Much like the Japanese attempted to destroy America’s naval fleet ahead of World War II, removing a key element of the American war machine, America’s rivals in the trade war have tried to take out a key piece of the nation’s economic machine: its manufacturing base.
Since the 1970’s, American politicians of both parties have neglected the nation’s manufacturing sector in favor of expanded free trade in a rush to be at the forefront of the globalization movement. But “free trade” has been anything but beneficial to American manufacturers, and the problems have only accelerated in the past two decades, right along with the pace of globalization.
American producers were already struggling to keep up with their low-cost foreign competitors before the North American Free Trade Agreement and China’s entry into the World Trade Organization, but soon after the situation grew exponentially worse.
Every day, an average of 14 American factories close their doors, with roughly three-fourths of those employing over 500 people while they were in operation.
Most of those factories didn’t go out of business. Instead they chose to pack up and move their operations to Mexico, China or India, where wages are cheap, environmental and labor standards almost non-existent and profits are bountiful. Iconic American companies such as Coca Cola, Ford, RCA, General Motors, General Electric and Nokia have all opened up assembly plants in Mexico. In fact, GE employs 30,000 Mexicans in 35 factories in that country.
Because of disastrous “free trade” agreements and our membership in the World Trade Organization (WTO), Americans are now forced to compete with China’s 113 million-strong manufacturing workforce, who earn an average wage of 81 cents-per-hour, just three percent of their U.S. counterparts’ pay, according to the U.S. Bureau of Labor Statistics. Mexico, whose 10.7 million industrial workers average just $2.92 per hour, is only slightly better.
But instead of responding with tariffs and other policies to level the playing field for U.S. manufacturers, the American people have been spoon-fed academic arguments, such as “free trade” is the best for everyone economically over the long run or that free trade brings freedom or prevents war.
Unfortunately, “free trade” is an academic luxury of ivory tower elites that average Americans can ill-afford.
“With all due respect, USTR has cherry picked the single provision designed to block generic entry to the market,” Bresch wrote.
If you haven’t guessed it yet, drug companies are pushing hard for the TPP agreement to pass. It would guarantee them at least 12 years of exclusivity. Essentially, you won’t be able to find the generic version of a drug until 12 years later, when a new and improve one is out and the one you originally needed is outdated.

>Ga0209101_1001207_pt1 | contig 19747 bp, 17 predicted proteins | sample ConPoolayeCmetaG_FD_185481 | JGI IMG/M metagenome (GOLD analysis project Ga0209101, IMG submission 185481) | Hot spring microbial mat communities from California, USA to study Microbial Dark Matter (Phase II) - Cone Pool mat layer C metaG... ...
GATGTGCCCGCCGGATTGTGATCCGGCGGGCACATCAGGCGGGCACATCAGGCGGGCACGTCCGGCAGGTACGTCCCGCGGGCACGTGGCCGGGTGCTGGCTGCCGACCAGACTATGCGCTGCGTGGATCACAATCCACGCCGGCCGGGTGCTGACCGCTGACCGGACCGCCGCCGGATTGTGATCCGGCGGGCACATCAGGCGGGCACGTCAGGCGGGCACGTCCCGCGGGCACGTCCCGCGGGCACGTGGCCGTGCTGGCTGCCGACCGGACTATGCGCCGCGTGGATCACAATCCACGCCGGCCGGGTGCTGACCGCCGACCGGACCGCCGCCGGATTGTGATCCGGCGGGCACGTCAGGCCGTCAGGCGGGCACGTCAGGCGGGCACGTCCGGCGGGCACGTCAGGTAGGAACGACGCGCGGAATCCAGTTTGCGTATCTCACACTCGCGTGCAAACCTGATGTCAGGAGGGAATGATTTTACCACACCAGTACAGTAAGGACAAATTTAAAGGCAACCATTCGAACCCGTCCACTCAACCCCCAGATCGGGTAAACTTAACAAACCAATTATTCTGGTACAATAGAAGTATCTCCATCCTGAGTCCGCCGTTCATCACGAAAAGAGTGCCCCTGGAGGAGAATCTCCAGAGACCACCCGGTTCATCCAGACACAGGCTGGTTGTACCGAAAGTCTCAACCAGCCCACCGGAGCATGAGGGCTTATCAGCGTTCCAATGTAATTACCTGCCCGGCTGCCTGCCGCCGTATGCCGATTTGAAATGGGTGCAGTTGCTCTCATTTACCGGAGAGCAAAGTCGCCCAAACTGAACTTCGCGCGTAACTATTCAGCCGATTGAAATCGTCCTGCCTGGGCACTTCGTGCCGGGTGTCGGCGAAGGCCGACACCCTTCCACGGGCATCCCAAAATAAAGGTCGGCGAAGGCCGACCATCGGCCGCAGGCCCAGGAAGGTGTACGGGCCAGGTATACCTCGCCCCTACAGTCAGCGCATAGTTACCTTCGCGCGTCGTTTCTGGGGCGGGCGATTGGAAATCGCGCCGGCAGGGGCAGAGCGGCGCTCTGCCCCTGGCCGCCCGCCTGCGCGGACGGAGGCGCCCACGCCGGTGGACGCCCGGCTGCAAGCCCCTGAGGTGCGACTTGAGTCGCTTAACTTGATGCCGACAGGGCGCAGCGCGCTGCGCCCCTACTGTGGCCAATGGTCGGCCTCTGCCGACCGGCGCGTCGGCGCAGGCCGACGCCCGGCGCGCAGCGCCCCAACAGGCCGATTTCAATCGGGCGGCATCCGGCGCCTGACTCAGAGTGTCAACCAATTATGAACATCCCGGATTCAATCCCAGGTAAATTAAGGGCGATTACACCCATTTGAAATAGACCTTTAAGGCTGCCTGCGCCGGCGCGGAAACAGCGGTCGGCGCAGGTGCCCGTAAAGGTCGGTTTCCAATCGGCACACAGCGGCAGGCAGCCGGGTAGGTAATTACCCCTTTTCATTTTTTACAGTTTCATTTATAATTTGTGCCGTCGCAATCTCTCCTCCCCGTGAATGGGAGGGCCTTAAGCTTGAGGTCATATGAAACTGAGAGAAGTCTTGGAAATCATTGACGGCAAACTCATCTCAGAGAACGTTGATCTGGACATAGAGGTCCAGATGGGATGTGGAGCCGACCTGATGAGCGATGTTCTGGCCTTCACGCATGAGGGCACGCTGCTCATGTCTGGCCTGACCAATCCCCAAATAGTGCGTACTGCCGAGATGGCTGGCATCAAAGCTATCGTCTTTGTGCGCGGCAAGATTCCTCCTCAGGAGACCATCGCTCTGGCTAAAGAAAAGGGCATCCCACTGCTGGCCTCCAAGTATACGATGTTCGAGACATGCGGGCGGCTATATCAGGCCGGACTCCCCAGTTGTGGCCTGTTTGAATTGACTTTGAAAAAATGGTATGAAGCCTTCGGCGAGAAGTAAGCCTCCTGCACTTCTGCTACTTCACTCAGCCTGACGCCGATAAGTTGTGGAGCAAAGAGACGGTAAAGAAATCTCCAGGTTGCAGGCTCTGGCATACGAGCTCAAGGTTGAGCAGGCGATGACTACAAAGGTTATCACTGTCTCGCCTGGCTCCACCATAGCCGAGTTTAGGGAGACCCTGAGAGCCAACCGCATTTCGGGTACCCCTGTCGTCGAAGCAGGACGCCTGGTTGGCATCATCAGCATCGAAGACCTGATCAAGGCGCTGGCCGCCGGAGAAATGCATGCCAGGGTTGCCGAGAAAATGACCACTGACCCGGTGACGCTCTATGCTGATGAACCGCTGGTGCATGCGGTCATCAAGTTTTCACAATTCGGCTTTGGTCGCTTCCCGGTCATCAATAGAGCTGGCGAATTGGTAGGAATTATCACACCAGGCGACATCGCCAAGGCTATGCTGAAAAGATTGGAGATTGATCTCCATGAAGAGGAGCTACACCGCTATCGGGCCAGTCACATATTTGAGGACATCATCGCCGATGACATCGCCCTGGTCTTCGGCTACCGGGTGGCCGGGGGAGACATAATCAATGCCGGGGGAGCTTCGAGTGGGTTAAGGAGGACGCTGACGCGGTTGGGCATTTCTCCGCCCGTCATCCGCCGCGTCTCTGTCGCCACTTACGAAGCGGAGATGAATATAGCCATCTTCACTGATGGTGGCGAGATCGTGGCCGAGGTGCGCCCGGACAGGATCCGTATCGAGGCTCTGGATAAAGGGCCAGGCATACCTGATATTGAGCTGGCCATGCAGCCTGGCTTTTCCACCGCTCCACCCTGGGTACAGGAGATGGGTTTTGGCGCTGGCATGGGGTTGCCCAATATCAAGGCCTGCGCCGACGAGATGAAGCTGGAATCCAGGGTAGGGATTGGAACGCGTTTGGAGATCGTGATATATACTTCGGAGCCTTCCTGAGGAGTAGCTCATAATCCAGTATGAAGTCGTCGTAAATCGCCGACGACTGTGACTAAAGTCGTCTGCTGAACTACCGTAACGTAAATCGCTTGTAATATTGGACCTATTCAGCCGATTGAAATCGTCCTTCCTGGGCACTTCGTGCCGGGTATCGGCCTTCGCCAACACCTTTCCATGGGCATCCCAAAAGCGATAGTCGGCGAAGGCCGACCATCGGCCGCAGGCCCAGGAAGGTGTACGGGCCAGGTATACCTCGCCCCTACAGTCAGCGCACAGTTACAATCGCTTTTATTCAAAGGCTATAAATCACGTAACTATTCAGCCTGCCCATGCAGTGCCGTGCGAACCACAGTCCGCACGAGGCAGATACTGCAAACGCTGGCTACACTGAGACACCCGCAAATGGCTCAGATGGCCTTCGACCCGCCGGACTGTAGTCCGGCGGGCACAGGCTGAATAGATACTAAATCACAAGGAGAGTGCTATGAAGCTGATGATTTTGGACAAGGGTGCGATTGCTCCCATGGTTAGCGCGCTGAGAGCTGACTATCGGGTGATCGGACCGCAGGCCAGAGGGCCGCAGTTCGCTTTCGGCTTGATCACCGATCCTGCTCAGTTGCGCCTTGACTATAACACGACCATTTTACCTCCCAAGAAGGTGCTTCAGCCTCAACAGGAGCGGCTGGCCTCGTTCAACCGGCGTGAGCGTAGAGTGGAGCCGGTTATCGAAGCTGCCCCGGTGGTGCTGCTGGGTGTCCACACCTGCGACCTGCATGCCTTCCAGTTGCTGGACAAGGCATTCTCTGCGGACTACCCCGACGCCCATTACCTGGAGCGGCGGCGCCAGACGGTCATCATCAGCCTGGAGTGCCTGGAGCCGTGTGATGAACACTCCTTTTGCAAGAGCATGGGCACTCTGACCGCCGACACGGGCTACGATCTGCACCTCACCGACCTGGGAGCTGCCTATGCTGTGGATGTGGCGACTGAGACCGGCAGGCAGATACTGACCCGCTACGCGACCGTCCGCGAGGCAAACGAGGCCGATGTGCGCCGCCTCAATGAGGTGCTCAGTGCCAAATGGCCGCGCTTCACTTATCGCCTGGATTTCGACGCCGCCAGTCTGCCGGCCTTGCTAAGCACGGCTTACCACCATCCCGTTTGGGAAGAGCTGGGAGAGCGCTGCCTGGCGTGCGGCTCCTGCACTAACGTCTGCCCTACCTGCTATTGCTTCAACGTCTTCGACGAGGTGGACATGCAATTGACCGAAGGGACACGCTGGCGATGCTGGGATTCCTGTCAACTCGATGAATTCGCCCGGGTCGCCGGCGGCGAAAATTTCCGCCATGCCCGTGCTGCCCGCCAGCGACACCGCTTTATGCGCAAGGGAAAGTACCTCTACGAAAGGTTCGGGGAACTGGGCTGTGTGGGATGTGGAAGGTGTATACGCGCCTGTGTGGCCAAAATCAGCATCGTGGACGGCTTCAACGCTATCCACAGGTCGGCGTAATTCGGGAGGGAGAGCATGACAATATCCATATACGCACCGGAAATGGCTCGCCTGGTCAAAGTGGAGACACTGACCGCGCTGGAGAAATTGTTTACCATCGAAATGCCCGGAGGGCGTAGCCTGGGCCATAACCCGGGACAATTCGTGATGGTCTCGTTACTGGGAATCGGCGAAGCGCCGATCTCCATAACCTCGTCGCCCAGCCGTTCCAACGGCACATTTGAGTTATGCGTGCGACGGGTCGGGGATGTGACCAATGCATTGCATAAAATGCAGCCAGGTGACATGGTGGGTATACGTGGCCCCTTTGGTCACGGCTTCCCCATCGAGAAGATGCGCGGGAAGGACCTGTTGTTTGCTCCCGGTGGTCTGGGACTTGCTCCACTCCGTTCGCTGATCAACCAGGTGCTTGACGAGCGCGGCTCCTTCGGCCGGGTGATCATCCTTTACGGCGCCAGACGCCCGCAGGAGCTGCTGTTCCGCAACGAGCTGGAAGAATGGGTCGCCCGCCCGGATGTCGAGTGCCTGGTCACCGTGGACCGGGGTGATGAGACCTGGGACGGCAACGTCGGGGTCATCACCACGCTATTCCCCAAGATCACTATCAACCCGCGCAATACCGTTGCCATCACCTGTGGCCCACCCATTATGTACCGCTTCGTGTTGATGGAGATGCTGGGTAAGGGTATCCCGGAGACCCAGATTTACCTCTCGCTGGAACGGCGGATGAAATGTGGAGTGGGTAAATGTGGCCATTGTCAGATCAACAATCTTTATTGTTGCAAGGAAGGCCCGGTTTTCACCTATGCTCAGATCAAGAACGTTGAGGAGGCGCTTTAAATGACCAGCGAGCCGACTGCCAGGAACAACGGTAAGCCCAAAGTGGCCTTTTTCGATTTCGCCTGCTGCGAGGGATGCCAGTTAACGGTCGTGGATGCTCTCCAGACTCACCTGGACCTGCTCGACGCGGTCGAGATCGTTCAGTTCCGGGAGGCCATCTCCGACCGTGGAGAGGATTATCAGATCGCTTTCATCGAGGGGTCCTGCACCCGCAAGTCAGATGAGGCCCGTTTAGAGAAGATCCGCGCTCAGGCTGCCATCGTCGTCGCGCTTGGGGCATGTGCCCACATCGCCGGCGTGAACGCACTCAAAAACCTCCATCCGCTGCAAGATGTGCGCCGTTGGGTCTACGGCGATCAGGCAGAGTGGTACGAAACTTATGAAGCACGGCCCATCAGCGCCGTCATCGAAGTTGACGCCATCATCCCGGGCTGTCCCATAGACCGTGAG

After reading leaked texts some are estimating that the intellectual property provisions chapter would limit access to medicines for at least half a billion people. “We consider this the worst-ever agreement in terms of access to medicine,” said Rohit Malpani, director of policy and analysis at the MSF Access Campaign. “It would create higher drug prices around the world- and in the U.S. too.
The TPP is a 12 nation trade agreement currently being negotiated in complete secret, even from our elected officials. The only reason why anyone knows what is in the TPP is because of Wikileaks who have leaked texts of the TPP. The Transparency Chapter was released on June 10th which goes over transparency and procedural fairness for pharmaceutical products and medical devices has many concerned.
Citizens, organizations, and businesses have relied on leaks of the TPP text for information since everything is being done in total secret. However hundreds of lobbyists representing various multinational corporations have had the opportunity to read the text and suggest revisions.
It is a sad day for America when we must rely on leaked information. Even our elected officials are having a difficult time with the TPP. The negotiations have been going on for nearly a decade and up until recently, Congressmen weren’t even allowed to sit in a meeting! Now, if they want to read the TPP, they must request a special meeting, be stripped of any electronics when walking into the room, have someone over their shoulder the entire time, and leave in silence since they aren’t allowed to talk to anyone, including their staff, about this.
How are our leaders expected to memorize 1,000 pages worth of text? They simply cant’.
While on the other hand, 600 corporate lobbyists have full 24 hour access to the text. They can simply log in and read the TPP and attend any negotiating meetings they want. How is this possible?
Although there are countless alarming issues with the TPP itself, the negotiating of the TPP, TTIP, and TISA are disturbing own its own. The secrecy and lack of transparency is appalling to Americans and we cannot allow this tyrannical president to continue doing so. Now that the TPP member nations have reached an agreement, we will finally be able to read the text in about 30 days. Lets hope there is still enough time to make the information as public as posible so the American people’s voice can be heard in the matter.